Heat Treating In a Coal or Gas Forge, One Approach

Last Revised: April 18, 2020

French Creek Valley Home                    Blacksmithing Main Page

Contact Us

The Question: (How to heat treat steel in a gas or coal forge)

Recently a guy who lives on the on the banks of the Suwannee River in Mayo, Florida emailed me to tell me that he had just built a "Hans Peot" gas forge and asked me how I control temperatures for heat treating. He has recently started making knife blades and has sent them out somewhere for heat treating, with disastrous results, according to him.

Here's my reply.

(By the way, I'm not a knife maker)
You'll see that I talk about both gas and coal (coke) forges:
"Gene, I live close to the MPLS/St.Paul MN area. There is a company there called "Minnesota Clay" that sells a 2500 degree pyrometer for right around $100. It uses a 14 gauge C/A (Chromal/Alumel thermocouple that is protected by ceramic beads. It will withstand quite a bit of use in that gas forge.
When I have had to do some fairly accurate heat treating in the past (like gun parts and machine tool parts), I have used a piece of water pipe large enough to hold the workpiece in my COAL FORGE as follows: I build a good fire in my coal forge. Once I have a good bed of coke formed, I place the pipe down into the coke and cover it with lots of fresh coke. I place my thermocouple into the tube along with the workpiece and cover the ends with more coke, leaving a little peep hole.
I then use the blower to gently bring the heat up and to keep it at the desired temp. You'd be surprised at how evenly you can hold the heat this way----for example, 1450 + or - 20 degrees. I can also use the peephole to see that the workpiece and the wall of the tube are at the same heat; the part almost disappears when it is at the same temperature as the pipe wall.

I am sure that the gas forge will work well, too. Just keep balancing the air with the gas so you keep a neutral flame. With something as low mass as a knife blade, I'd use the pipe idea and maybe even add some mass inside the pipe along with the blade to help keep the temp even."
Of course it's up to you to be ready to snatch the part out of the pipe and get it to the next stage (quench or whatever) in good time.

The benefit of this process is that you can SOAK the parts as long as needed to thoroughly and evenly heat them.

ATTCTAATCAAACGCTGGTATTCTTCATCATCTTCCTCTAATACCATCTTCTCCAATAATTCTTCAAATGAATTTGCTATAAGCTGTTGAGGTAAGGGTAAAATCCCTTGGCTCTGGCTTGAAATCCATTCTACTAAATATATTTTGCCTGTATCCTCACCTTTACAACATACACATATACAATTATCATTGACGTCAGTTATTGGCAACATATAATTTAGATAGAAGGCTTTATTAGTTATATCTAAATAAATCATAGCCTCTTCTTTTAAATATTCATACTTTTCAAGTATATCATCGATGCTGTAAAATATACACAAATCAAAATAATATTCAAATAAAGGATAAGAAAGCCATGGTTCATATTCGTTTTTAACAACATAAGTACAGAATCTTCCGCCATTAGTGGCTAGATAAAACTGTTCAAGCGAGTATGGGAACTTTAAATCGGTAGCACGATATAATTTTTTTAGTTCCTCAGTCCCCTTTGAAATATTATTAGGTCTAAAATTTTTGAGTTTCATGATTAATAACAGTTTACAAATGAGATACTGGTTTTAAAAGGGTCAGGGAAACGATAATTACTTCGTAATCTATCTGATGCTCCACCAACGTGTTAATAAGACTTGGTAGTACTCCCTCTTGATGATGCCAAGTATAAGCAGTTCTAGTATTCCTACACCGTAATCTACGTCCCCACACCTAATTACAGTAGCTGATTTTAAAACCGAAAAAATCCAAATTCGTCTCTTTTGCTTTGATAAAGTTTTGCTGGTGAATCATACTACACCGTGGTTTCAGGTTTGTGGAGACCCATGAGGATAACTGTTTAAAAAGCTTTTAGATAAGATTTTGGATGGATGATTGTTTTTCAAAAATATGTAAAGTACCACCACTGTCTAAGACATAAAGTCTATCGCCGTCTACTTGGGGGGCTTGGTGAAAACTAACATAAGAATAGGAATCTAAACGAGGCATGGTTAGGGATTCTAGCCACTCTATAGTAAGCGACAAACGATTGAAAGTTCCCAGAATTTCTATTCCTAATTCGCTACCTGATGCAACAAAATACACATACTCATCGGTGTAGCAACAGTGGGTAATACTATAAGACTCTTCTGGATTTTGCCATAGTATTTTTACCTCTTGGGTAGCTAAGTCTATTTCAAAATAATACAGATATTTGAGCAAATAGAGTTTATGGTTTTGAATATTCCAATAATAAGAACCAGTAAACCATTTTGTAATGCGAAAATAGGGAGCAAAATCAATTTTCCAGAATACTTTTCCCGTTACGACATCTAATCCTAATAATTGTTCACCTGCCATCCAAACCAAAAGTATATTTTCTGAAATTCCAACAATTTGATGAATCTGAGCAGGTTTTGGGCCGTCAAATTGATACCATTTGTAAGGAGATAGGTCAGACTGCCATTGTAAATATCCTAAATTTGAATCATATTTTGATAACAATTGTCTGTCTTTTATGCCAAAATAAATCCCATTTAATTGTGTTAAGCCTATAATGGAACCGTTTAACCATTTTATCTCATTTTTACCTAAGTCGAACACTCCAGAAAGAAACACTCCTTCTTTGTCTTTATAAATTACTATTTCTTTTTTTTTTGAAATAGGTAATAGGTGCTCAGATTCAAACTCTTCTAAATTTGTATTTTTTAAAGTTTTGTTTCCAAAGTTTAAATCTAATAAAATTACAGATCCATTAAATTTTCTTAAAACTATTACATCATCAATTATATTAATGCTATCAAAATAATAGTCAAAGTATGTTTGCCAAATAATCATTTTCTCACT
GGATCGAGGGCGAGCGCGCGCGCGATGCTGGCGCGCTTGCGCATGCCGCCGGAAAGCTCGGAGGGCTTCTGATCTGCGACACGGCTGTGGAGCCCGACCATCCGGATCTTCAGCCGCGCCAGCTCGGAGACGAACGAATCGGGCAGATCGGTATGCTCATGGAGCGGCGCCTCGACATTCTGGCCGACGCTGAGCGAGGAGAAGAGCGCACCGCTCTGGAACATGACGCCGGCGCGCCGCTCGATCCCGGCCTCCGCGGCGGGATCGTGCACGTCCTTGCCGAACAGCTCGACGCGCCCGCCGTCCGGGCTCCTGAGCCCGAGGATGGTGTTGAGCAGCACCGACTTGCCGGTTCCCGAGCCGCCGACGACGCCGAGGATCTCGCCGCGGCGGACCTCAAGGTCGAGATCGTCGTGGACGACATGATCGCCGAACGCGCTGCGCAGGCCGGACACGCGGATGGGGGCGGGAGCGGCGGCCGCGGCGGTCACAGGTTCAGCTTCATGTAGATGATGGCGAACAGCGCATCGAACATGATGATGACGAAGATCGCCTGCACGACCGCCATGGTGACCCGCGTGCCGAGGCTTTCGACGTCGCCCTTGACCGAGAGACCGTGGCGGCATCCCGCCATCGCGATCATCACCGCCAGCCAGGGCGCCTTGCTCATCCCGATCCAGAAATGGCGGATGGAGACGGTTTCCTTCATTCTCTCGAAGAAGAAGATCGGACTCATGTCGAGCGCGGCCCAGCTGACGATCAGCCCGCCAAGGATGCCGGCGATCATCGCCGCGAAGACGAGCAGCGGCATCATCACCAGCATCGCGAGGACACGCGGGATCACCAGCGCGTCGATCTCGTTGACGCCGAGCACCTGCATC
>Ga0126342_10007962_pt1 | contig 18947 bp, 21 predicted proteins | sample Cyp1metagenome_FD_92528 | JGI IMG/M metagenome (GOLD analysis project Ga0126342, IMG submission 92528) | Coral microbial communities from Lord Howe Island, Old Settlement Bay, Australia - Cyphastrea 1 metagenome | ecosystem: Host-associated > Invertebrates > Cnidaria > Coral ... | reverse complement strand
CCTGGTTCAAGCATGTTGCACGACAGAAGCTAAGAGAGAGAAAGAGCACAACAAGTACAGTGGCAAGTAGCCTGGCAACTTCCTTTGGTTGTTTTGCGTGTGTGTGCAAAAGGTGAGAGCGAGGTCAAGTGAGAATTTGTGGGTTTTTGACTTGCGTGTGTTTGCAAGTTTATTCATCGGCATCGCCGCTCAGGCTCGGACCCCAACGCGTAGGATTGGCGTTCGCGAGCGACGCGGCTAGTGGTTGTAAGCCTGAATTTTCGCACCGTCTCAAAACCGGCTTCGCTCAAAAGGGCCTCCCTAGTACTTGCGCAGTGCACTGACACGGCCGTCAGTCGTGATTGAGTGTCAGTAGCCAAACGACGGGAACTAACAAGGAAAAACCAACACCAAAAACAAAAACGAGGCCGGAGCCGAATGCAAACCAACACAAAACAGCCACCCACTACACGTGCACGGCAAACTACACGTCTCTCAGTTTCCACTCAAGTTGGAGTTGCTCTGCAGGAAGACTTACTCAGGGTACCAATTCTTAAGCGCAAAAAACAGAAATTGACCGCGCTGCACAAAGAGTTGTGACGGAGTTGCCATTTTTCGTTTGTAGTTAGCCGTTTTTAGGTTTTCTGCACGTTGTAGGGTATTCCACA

The Problem: (Can't get a hole drilled in a small cast iron frying pan)

A guy brought me a small (4" square) cast iron frying pan that he wanted to drill a hole in.
He is going to add a clock mechanism to it and needs a well centered 5/16" hole. He couldn't get a nice sharp drill bit to cut at all.
I double checked by reducing my drill press speed to 150 rpms and used my favorite sulphurized cutting oil, but no luck AT ALL!

After googling around a bit, my thought that the part had been cooled too quickly when cast was confirmed. I don't know much about cast iron, but I think the term is "chilling".
So I thought I'd treat it like a piece of tool steel that needed to be annealed. But from what I had read, getting all that carbon out of CAST IRON's iron grains takes a long time.
So, I built a good fire in the coal forge and did some other needed work while the forge heated up. Then, when everything was good and hot, I made sure I had a good bed of coke and then laid the frying pan on the fire.
After covering the pan with 2 or 3 inches of coke, I warmed it slowly until I could see it glowing.
Then I stuck a thermocouple in there at about 1PM. I added a 6 inch layer of fiberglass insulation to that and blew slowly until I got to about 1500 F, then walked away.
5 hours later, the temp was about 1250 F After 2 more hours, I still had about 900 degrees. I left it overnight and had 200 F in the morning.

Then the drill bit cut readily into the pan. Just like you'd expect cast iron to work.